Hip dysplasia is a common condition that affects many dogs, particularly larger breeds. It is a genetic condition that causes improper development of the hip joint, leading to arthritis, pain, lameness, and reduced mobility. While surgery and medications can help manage the symptoms, there are alternative treatments that can provide relief without side effects.
One such approach is pet chiropractic, which focuses on addressing spinal misalignments that affect the nervous system and overall health. At Tails Chiro Care, Dr. Alisha Barnes specializes in hip dysplasia management with chiropractic care. Let’s explore what hip dysplasia is, how it manifests in dogs, and how chiropractic care can help manage the condition.
What is Hip Dysplasia?
Hip dysplasia is a genetic condition in which the hip joint doesn’t develop properly. It can be present at birth but often manifests in young adulthood or later in life. The condition is more common in large breeds, such as German Shepherds, Labrador Retrievers, Great Danes, and Rottweilers, but can affect any breed or mix.
In dogs with hip dysplasia, the anatomy of the hip joint is altered which causes a range of issues. The hip joint comprises the ball (femoral head) and the socket (acetabulum) that should fit together smoothly for optimal movement and function. However, in hip dysplasia, the ball and socket do not fit snugly, causing them to rub and grind against each other.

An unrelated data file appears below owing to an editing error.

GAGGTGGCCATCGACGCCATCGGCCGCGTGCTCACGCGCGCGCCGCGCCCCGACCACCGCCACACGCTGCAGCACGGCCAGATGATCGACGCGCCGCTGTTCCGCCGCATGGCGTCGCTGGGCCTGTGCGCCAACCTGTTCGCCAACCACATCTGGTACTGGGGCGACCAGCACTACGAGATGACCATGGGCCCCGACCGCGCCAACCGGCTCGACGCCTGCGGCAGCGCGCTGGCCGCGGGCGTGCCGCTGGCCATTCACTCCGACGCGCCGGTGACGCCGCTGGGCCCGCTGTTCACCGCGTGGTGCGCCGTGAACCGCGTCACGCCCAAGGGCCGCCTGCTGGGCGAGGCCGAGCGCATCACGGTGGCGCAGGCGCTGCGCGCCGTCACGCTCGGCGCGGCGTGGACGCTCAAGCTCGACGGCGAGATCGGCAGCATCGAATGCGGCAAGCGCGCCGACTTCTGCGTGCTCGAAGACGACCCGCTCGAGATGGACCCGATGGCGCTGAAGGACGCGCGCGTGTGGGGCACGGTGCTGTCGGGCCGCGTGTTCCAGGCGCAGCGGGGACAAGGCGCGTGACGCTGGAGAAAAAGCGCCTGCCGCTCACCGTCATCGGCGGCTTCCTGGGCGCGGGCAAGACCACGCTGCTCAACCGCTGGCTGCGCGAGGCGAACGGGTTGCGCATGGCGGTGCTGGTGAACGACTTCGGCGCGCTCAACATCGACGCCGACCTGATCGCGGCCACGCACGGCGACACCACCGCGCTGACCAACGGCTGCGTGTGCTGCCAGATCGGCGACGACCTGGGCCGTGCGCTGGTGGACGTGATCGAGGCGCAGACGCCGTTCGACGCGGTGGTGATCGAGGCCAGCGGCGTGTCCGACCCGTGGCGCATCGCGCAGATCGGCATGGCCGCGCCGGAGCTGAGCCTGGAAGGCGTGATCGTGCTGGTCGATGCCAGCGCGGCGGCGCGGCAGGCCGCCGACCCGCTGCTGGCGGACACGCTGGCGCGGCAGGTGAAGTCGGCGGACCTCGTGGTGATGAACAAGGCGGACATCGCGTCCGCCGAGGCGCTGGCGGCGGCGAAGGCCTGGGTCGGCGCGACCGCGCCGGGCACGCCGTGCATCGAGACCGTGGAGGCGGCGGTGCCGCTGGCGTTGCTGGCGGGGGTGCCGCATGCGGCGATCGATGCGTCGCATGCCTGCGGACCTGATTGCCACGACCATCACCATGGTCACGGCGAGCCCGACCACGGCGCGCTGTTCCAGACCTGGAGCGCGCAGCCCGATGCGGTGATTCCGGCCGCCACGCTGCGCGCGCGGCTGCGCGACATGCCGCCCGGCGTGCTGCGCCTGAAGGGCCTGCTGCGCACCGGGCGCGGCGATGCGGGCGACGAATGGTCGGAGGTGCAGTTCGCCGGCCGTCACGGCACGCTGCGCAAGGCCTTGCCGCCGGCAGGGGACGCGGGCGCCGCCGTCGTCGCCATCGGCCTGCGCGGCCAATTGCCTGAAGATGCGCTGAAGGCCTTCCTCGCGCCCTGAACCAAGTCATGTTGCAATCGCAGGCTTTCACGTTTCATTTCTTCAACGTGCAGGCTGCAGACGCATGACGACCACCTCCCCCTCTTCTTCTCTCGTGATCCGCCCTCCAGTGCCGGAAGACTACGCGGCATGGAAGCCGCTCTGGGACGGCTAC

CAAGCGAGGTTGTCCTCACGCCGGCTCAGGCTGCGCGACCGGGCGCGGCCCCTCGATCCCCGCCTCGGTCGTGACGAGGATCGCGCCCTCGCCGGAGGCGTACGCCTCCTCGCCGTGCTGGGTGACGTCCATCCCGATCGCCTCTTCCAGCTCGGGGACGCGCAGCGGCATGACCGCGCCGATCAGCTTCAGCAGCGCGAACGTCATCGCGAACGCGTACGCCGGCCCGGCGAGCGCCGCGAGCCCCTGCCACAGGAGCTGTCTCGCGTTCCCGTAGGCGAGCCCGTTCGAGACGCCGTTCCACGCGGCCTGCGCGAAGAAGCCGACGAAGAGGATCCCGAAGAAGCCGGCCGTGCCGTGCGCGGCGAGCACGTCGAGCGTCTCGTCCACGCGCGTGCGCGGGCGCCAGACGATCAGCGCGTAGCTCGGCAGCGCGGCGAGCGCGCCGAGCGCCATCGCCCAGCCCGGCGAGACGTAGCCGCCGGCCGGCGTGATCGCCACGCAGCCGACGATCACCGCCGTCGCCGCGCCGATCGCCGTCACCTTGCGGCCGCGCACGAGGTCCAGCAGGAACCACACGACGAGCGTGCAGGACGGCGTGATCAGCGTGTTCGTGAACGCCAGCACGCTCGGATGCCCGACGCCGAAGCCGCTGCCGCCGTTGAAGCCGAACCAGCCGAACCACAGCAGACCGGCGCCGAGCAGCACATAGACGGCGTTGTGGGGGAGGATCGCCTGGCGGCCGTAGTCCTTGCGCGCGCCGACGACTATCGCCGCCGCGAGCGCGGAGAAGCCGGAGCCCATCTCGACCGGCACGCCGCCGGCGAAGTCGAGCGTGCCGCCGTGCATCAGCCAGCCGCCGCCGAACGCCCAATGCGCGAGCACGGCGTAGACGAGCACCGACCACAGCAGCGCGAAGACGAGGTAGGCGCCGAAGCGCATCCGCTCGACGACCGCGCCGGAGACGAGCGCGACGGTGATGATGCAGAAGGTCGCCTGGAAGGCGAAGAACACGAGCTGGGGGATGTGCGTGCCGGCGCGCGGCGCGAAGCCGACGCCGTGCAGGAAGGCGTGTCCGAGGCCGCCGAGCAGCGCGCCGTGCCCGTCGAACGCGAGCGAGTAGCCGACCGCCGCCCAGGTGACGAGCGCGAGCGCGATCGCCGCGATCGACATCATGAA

This abnormal joint structure can lead to progressive wear and eventual arthritis. The cartilage that cushions the joint gets eroded and the dog experiences pain during movement. Other anatomical changes include loss of muscle mass in the hind limbs due to less usage from pain and discomfort, and the development of an abnormal gait or limp. The severity of these changes can vary among individual dogs and different stages of the disease.
What are the symptoms of hip dysplasia?
The symptoms of hip dysplasia can vary in severity and include pain, stiffness, lameness, reluctance to move, difficulty getting up and down, and reduced activity level. Over time, hip dysplasia can lead to arthritis, muscle wasting, and decreased quality of life. While the condition cannot be cured, it can be managed with proper care.
- Pain: Dogs with hip dysplasia often experience pain in the hip area, which may manifest as agitation, restlessness, or vocalization.
- Stiffness: Affected dogs may display stiffness, particularly after periods of rest or inactivity. This stiffness may ease with movement but generally worsens over time.
- Lameness: As the condition progresses, dogs may start limping or favoring one leg over the other. This is especially noticeable when the dog is running or climbing stairs.
- Reluctance to move: Dogs with hip dysplasia may avoid activities that once brought them joy, such as chasing a ball or going for walks. This is due to the discomfort and pain associated with movement.
- Difficulty getting up and down: Standing up or laying down might become increasingly challenging for dogs suffering from this condition due to the pain and stiffness in their hip joints.